Top 10 Interesting Things From Ice-T's The Art of Rap

Friday night, Ice-T's new hip-hop documentary The Art of Rap opened in theaters nationwide. I went and watched it at the AMC Studio 30 at Westheimer and Dunvale. Here are ten things from the movie that are interesting and one thing that will be picked over:

10. Grandmaster Caz Is Ruthlessly, Seamlessly Brilliant: A considerable amount of the documentary is emcees rapping directly into the camera. Nearly all of the interviewed parties participate. Snoop, Eminem, Kanye, Melle Mel, KRS-One, more, more, more.

It's mostly a fun thing, with only a few feeling unnecessary. Chino XL must've just been walking by while they were filming or some shit, because why else would he be included? Grandmaster Caz's offering, a blindingly cool collection of "I'm that [SOMETHING] nigga, that [SOMETHING ELSE] nigga" punchlines, was the best.

It was perfectly done: Smart, funny, pulverizing, etc., and rates, without hyperbole, as profound. It unintentionally pulls the legs off of any other rappers trying to sprint past him. When he finished, people in the theater clapped.

9. Brand Nubian's Lord Jamar Is Called Lord Jamar For a Reason: The first interview Ice-T conducts is with Brand Nubian's Lord Jamar. During their discussion, Jamar crafts what very well may be the most logical, most well conceived, most HOLY FUCK HOW HAS NOBODY EVER MADE THIS POINT BEFORE? observation for how rap birthed itself of all-time.

In Chuck Klosterman's Eating The Dinosaur, Klosterman describes rock critic Rob Sheffield's assertion that Garth Brooks became so unfathomably popular because America missed Bruce Springsteen as something "so simultaneously obvious and unseen that only someone as supernaturally brilliant as Rob Sheffield could possibly make it."

As soon as Jamar stopped talking, that was the first thing I thought about. Lord Jamar is called Lord Jamar for a reason.


8. Ice-T Loves Aerial Shots: He does. There are 1,000 of them in the film.


7. Ice-T Has A Bunch Of Bad Shirts: He does. He wears 1,000 of them in the film.


6. Ice-T Is Considerably Funnier Than You're Expecting: There are several parts during the movie when Ice, comfortable as he can be, jokes and jests without hiccuping. It's really a fun thing to see.

Highlights include when he describes some of the tricks he'd use during shows when he'd forget lyrics, which gives him an excuse to use the phrase "human teleprompter," and when some people wander into the shot while he's interviewing Q-Tip (he basically tells them, "Hey, move the fuck on"). He works as a proper vehicle for the documentary's narrative.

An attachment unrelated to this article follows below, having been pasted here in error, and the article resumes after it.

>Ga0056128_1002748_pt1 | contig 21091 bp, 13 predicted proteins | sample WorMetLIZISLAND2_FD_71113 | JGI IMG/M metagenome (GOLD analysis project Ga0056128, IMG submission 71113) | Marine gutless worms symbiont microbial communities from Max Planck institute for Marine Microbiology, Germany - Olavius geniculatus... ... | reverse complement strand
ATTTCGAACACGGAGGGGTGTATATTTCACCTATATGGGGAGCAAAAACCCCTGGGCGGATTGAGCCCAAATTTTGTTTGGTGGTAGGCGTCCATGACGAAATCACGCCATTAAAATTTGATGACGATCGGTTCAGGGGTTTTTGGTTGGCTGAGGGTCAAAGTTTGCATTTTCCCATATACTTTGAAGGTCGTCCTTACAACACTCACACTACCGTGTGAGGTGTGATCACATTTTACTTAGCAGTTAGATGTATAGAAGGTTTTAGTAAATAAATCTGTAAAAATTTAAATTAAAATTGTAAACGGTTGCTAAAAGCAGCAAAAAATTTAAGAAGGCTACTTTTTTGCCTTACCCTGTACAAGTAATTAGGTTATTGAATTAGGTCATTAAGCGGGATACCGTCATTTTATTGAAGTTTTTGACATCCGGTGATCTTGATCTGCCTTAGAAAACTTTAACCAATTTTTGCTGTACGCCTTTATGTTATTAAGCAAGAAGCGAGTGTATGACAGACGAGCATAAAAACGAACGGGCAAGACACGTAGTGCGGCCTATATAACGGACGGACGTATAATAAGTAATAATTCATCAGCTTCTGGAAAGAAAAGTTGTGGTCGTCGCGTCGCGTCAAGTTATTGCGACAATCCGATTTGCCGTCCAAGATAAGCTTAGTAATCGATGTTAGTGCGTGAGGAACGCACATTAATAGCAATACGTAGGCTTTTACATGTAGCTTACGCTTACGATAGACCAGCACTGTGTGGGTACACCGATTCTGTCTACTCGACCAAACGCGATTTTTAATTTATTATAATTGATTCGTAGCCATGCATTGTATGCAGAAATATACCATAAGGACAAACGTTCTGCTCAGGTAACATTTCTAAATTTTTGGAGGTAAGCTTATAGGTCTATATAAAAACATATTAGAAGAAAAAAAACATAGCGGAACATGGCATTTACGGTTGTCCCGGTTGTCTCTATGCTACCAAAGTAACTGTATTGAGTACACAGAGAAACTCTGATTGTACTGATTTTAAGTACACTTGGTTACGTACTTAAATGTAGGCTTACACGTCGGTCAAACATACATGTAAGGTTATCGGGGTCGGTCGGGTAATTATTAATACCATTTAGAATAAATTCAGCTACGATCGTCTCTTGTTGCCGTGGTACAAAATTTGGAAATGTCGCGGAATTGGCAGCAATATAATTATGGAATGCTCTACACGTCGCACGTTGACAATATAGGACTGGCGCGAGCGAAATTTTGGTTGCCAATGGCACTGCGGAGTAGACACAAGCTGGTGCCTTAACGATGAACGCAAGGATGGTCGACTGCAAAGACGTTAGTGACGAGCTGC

5. Chino XL, Immortal Technique, Xzibit and Royce Da 5'9" Must Be Friends With Ice-T: Those guys all make appearances in the film, though it's never clear why. They don't offer much, and mostly serve to just clog things up.


4. People Really Like Bun B: When he showed up in the movie, people in the theater started clapping.


3. KRS-One Has the Best Story For How He Started Rapping Somehow, in the 400,000 things that KRS-One has said to media since people started caring about what he had to say, the story about how he began rapping was neglected. To summarize: While standing around watching two other guys battle-rap, he became an incidental victim (one of the guys made fun of his clothes).

He chose to defend himself, rapping his rebuttal. Things grew from there. (He tells the story about a million times better.)


Location Info

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AMC Studio 30

2949 Dunvale, Houston, TX

Category: Film

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8 comments
Vandellish
Vandellish

As far as Lord Finesse, Chino XL, Xzibit or whoever's inclusion I guess arguments can be made (reminds me of those 'greatest' lists) but I actually hold each of their levels of skill in high regard so I don't have a problem there.

 

My question is about #2...I don't see how a viewer could watch this and not understand what the film is about. It's simply about the nuts and bolts of these artists' creative process and their approach to songwriting as well as performing in and out of the studio. The weird songwriting technique that Rakim described as well as that KRS-1 story captured the essence of this film in a nutshell.

 

I don't have issues with the film outside of some of the background music being a bit too high during some interviews. If I had to nitpick I'd say that some up-and-coming MCs could have been included but Ice-T only had so much time and this movie could really be a 10 volume series if he wanted it to be.

 

I just wanna thank Ice-T for making a movie purely about the art form and without all the rest of the BS that the mainstream crowd typically thinks hip hop is about.

 

P.S.~ Dre is my boy and all but he LIED...if he was in the studio THAT much over the last 27+ years we'd have more compilation albums from him than the two (TWO!!!!) since '92... Yeah I said it!!!

KING
KING

Canibus:Battling::M. Night Shyamalan:Directing

PETE
PETE

Chino XL is included because, like Canibus and (dah-dum) Royce da 59, he's one of the most brilliant battle rappers ever. He just (like Canibus and (dah-dum) Royce da 59) could never pull an album together that was worth a damn. But listen to some of his battle clips and tell me he shouldn't get more respect. As for Xhibit, yeah, he's probably friends with Ice.

bun b
bun b

 this article/review blows...

KING
KING

"You get to listen to brilliant people (and Chino XL) talk about being brilliant at things." Haven't seen this yet, but isn't Chino XL a member of MENSA?

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